Nov 22 2016

# If Talk Of Probability Makes Your Eyes Glaze Over…

Few terms cause manufacturing professionals’ eyes to glaze over like “probability.” They perceive it as a complicated theory without much relevance to their work. It is nowhere to be found in the Japanese literature on production systems and supply chains, or in the American literature on Lean. Among influential American thinkers on manufacturing, Deming was the only one to focus on it, albeit implicitly, when he made “Knowledge of Variation” one of the four components of his System of Profound Knowledge (SoPK).

Otherwise, any discussions of probability in the manufacturing literatures are limited to the statistical approach to quality — from the 1930’s SPC to the 1980’s Six Sigma — and to academic Operations Research (OR). Introduction to Operations Research, a textbook commonly used in business schools, had 75 pages on probability theory in its 1980 edition, but no longer does in its *2014* edition. Factory Physics has 7-pages on “Basic Probability” as an appendix to its Chapter 2, on Inventory Control. These primers may be fine for graduate students, but no manufacturing professional I have ever met would read them.

What is odd is that the same manufacturing professionals who say they have no use for probability theory complain next about fickle customers, suppliers who can’t reliably deliver on time, machines that stop, and uneven operator performance… exactly the kind of issues this theory is intended to address. It was developed specifically to help people deal with randomness and risk in a rational fashion, as explained in an entertaining manner by Peter L. Bernstein in Against the Gods.

In fact, probability theory is a body of knowledge with potential contributions in manufacturing, that is underutilized for lack of communication between mathematicians with no knowledge or respect for manufacturing, and manufacturing experts disinclined to learn the math. In the age of data science, it is particularly unfortunate, because the alternative to thinking in terms of probabilities is to rely on common sense and intuition, which leads you astray. Following are a few examples of the most common misconceptions, starting with the simplest:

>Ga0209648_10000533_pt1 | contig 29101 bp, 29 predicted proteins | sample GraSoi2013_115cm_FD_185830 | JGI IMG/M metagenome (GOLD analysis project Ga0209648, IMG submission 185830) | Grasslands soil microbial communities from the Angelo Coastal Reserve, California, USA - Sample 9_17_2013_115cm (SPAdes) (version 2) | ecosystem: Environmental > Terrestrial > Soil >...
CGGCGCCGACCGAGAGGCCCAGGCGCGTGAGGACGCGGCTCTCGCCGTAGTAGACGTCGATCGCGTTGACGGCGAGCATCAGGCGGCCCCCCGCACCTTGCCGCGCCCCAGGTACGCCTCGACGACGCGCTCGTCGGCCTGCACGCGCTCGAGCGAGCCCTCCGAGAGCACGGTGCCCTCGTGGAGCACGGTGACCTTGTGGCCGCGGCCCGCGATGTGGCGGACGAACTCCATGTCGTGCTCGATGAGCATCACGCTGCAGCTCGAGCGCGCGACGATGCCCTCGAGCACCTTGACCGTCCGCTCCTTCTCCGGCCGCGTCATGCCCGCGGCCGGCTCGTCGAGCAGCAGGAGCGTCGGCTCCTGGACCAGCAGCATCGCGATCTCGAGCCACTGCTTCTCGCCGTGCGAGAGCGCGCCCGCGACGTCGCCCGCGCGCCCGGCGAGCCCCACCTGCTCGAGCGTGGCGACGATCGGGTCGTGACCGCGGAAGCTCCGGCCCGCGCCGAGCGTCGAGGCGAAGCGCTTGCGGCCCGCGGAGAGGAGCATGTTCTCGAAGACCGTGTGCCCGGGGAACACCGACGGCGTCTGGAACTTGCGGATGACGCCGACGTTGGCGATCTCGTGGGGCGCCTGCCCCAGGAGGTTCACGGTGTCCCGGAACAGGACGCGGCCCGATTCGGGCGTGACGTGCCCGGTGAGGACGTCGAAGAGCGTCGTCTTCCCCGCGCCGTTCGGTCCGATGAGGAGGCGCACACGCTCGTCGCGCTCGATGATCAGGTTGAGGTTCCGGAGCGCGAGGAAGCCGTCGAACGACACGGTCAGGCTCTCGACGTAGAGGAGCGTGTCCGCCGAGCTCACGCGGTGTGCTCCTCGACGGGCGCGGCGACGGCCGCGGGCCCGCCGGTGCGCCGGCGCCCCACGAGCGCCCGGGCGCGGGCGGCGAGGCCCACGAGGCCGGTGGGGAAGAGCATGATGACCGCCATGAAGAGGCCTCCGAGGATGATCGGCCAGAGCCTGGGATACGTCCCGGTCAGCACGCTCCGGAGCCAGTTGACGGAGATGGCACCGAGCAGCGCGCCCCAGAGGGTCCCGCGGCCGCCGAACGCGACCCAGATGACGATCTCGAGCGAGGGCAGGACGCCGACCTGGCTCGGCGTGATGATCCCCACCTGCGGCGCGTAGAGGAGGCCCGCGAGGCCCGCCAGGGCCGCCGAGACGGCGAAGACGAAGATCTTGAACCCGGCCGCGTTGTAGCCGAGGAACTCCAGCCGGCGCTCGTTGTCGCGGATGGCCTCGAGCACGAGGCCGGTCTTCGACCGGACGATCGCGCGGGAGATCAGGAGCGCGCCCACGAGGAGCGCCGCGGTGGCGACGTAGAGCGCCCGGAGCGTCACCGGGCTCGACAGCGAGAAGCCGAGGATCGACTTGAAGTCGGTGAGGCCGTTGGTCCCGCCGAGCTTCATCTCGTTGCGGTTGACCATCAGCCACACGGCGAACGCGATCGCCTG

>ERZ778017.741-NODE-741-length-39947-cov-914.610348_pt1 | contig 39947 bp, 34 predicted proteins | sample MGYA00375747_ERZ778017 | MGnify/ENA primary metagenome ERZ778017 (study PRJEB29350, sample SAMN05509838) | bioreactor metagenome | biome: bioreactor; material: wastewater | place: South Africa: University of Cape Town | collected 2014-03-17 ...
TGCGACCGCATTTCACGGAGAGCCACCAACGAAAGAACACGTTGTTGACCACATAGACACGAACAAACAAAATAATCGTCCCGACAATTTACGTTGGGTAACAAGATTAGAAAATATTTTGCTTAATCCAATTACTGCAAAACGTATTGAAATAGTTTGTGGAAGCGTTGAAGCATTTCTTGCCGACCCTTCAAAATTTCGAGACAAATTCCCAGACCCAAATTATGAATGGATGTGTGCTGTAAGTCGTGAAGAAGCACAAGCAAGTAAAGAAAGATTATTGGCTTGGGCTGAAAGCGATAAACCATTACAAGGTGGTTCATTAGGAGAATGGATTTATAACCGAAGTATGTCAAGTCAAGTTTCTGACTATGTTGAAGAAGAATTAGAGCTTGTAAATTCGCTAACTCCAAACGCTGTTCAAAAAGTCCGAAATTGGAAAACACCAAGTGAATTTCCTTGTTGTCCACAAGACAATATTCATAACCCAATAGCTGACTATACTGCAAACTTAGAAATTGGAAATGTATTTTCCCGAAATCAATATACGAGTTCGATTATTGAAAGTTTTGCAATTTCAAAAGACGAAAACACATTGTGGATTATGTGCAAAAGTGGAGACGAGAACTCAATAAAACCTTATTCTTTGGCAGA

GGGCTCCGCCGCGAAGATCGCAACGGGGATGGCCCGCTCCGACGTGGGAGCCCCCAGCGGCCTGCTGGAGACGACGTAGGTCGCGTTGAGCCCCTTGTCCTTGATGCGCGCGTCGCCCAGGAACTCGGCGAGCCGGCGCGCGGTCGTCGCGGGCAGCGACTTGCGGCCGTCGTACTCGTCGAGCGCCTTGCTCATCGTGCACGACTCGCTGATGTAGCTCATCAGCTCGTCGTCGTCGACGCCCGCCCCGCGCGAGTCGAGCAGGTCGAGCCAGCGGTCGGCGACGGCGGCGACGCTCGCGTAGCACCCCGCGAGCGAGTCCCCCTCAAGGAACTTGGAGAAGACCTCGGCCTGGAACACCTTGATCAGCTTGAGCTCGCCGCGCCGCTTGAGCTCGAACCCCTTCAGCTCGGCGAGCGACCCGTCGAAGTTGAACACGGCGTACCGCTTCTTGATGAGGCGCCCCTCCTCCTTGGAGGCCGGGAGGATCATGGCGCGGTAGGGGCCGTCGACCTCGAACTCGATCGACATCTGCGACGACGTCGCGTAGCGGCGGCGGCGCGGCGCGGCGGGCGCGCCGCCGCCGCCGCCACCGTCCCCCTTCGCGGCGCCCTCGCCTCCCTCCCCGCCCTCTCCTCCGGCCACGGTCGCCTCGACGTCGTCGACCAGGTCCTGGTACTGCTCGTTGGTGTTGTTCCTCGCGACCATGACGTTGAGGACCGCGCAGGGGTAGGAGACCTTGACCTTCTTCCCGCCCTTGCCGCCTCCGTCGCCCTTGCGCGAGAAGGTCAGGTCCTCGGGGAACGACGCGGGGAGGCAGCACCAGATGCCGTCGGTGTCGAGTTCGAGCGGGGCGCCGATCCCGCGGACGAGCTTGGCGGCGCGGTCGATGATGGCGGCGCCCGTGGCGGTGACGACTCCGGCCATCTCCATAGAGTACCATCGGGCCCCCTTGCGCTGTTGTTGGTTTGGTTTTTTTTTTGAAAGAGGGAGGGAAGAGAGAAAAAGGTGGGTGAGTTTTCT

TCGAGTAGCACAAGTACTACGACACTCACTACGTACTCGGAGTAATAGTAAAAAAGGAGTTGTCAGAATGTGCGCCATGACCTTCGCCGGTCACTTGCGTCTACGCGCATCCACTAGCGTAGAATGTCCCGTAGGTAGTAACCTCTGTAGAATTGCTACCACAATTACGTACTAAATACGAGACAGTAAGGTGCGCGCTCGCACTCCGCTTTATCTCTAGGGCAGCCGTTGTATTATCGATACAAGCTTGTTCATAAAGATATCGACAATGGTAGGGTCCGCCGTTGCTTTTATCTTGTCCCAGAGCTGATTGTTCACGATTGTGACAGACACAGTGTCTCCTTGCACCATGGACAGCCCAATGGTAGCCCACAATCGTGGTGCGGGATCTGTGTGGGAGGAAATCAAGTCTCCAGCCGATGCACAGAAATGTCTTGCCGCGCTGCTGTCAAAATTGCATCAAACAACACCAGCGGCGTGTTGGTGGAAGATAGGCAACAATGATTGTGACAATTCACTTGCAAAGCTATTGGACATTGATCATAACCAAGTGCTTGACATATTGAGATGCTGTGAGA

*Independence*. If you toss a fair coin, whether it comes up heads or tail, the odds of having heads or tail on the next toss will still be 50/50. Everyone will agree that it is true. This is a simple concept, easily explained, but counter-intuitive in its consequences. In the most general formulation, events are independent if the outcome of one does not change probabilities for the other.

Most people’s intuition tells them that, after observing a *streak* of heads, the next toss is *more* likely to produce a tail. The coin, however, doesn’t know it has just produced a streak of heads and is under no compulsion to produce a tail next. Others will believe that the streak is too unlikely for a fair coin, and that they were lied to. But streaks happen with no cheating involved.

Simulating 300 independent fair coin tosses takes a few seconds with Excel. In one simulation, I got 149 heads and 151 tails, which was consistent with equal odds, but, in that sequence, were a streak of 6 consecutive heads and another of 7 consecutive tails, all signifying nothing, and not influencing in any way the outcome of the following tosses.

The misunderstanding of the concept of independence was best illustrated by cartoonist Jacques Roussel’s Shadoks, birds who designed a rocket so badly that it only had one chance in a million to fly. The Shadoks were in a great hurry to fail 999,999 times, so that the rocket would fly on the millionth attempt.

What does this have to do with manufacturing? Some devices or machine components have failure rates that do not change over time. Every day, they have the same probability of failing, and the failures occur independently, so that what happens today is not influenced in any way by what happened yesterday or the day before.

It is equally likely to fail the day after you install the component as 10 years later. The counter-intuitive consequence is that there is nothing to be gained by replacing the component periodically, because the new one is just as likely to fail tomorrow as the old one. You should just let it run until it fails. What contingency plan you put in place to deal with its eventual failure depends on the consequences. It ranges from having a redundant part pre-installed that automatically goes into action when the current one fails to ordering the part after the failure.

*Random sampling*. Random sampling means selecting a sample from a population in such a way that each sample has a predetermined probability of being picked. The most common case is when each*member*of the population has an equal probability of being selected. It is not always the right thing to do. For example, if you pick a sample among orders received within a month with an equal selection probability for each, you will not see any change in customer behavior due to day of the month.